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Bones of the Others: The Hemingway Text from the Lost Manuscripts to the Posthumous Novels Hardcover – October 30, 2006
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In particular, this study extends the thesis of Rose Marie Burwell's research into the writings unpublished at Hemingway's death, showing how each unfinished late book thematically dovetailed into the next. Justice extends this insight beyond those posthumous books, all the way back to the fabled suitcase lost in Paris by Hemingway's first wife Hadley in the 1920s. For Justice, the "Hemingway text" is everything he wrote, yet this declaration is not bombastic but carefully modulated and, again, at every critical point well supported. Sure, you can disagree with it, and the writer does not try to explicate every Hemingway book like some sort of unified field theory. Yet if you are going to argue against this thesis now, you have real work on your hands -- something on the level of a full scale safari, or maybe even a moon landing. Lit crit doesn't get better than this, and the writing is consistently crisp, focused, and intelligent. Pure theory is relegated to appendix or footnotes, and doesn't crowd the text which is topnotch modern English in the same tradition out of which Hemingway wrote in his public voice.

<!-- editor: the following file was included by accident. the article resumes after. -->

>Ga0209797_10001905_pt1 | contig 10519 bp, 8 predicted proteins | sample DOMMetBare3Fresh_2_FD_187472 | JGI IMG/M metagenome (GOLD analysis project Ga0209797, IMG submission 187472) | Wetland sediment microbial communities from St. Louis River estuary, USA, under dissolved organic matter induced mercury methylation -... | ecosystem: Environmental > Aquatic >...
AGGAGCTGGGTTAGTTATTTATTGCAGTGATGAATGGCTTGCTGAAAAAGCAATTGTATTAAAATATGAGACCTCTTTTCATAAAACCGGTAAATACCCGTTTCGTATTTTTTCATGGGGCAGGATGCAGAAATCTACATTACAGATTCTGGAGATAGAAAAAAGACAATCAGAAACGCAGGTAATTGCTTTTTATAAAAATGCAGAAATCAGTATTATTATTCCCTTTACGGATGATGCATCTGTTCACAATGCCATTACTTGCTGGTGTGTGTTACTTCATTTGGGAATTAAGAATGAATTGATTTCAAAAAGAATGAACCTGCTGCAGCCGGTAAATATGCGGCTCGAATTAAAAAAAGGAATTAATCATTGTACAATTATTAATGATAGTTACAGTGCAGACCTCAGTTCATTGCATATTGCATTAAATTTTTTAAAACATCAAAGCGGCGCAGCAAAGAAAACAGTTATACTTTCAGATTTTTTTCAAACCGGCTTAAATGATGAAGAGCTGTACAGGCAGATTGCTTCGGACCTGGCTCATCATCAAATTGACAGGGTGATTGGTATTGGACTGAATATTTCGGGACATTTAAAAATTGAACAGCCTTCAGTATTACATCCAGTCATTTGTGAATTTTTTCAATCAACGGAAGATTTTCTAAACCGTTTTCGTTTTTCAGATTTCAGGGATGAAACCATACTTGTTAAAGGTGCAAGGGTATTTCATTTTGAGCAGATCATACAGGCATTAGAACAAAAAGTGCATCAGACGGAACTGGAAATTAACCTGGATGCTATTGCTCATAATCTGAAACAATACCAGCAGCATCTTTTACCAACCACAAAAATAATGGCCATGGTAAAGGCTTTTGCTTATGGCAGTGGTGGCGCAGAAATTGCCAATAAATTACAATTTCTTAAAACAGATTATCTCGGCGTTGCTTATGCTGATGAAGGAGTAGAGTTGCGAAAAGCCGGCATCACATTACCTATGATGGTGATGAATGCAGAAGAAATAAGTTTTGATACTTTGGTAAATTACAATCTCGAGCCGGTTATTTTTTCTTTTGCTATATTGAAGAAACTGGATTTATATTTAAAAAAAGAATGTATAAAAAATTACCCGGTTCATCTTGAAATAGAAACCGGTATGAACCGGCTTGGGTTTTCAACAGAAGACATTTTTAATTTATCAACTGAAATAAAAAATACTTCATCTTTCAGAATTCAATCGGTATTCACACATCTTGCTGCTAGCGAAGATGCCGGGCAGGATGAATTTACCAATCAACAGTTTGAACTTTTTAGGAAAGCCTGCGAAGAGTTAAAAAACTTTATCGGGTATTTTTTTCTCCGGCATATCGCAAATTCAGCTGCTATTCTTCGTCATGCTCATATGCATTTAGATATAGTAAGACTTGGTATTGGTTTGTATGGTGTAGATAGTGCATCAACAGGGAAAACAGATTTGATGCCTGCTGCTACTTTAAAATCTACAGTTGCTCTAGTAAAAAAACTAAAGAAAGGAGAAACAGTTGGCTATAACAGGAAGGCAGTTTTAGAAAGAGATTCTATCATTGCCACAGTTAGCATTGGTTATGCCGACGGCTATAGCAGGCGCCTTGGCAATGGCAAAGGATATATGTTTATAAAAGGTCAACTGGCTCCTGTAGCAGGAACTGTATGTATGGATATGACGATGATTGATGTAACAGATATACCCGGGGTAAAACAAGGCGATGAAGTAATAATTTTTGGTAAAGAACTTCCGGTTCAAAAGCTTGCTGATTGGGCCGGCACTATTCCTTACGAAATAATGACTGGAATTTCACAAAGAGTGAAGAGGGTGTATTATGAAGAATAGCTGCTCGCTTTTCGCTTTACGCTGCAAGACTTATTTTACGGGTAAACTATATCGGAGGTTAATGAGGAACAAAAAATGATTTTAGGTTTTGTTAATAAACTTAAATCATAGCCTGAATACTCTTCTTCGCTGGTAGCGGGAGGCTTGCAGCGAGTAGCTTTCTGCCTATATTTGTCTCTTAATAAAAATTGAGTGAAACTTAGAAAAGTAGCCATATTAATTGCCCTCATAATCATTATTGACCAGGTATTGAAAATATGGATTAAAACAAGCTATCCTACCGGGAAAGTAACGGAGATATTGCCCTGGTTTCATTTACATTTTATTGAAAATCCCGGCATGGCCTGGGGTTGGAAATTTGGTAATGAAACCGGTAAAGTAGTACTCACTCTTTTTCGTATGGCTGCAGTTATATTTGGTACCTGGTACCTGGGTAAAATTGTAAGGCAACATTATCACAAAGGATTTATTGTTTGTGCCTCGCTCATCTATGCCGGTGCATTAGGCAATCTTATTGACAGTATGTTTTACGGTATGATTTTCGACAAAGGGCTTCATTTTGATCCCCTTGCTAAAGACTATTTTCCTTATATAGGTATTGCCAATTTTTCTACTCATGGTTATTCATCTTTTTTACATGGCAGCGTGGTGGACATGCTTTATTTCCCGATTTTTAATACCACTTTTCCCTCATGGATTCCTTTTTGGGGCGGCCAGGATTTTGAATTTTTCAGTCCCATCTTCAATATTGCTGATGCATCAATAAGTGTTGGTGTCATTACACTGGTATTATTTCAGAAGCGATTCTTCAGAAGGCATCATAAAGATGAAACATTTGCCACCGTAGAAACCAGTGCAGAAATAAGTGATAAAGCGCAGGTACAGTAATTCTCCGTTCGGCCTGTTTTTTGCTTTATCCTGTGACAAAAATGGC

It was fiction which was a risky business for Hemingway, given his Oak Park background and the veritable minefields of his various marriages.Read more ›
In time I came to read on my own -- having given up hopes of graduate school -- a considerable body of the biographic analyses and literary criticisms of Hemingway and his generation of writers, which often raised more questions about where Hemingway's writings came from than they answered.
Hilary Justice, who appears to be THE third-generation Hemingway scholar, has captivated me with her deeply researched and closely examined analysis of how the author came to produce his mature works, based on her examination of what is known about the manuscripts famously lost by his first wife and of the details of his life at the time he was writing those originals and, later, when he was producing the familiar works that derived from them. (I may be drawing conclusions firmer than Ms. Justice's scholarly standards would allow.)
In any case, "The Bones of the Others" will be a delight to any reader of Hemingway, fan or scholar. For the mere reader of fiction who, like me, marvels and wonders at how fiction like Hemingway's is created, the book is a revelation. For the serious scholar, this is lit crit at its best.